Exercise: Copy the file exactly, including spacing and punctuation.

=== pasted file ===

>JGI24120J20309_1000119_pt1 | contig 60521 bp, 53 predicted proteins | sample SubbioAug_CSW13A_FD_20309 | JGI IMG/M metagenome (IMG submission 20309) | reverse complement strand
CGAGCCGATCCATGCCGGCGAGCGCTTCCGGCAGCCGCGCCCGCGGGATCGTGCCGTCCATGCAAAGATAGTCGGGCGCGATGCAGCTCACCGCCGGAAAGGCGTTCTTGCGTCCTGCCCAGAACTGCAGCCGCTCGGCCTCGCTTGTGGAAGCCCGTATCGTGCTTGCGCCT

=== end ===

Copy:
>JGI24120J20309_1000119_pt1 | contig 60521 bp, 53 predicted proteins | sample SubbioAug_CSW13A_FD_20309 | JGI IMG/M metagenome (IMG submission 20309) | reverse complement strand
CGAGCCGATCCATGCCGGCGAGCGCTTCCGGCAGCCGCGCCCGCGGGATCGTGCCGTCCATGCAAAGATAGTCGGGCGCGATGCAGCTCACCGCCGGAAAGGCGTTCTTGCGTCCTGCCCAGAACTGCAGCCGCTCGGCCTCGCTTGTGGAAGCCCGTATCGTGCTTGCGCCT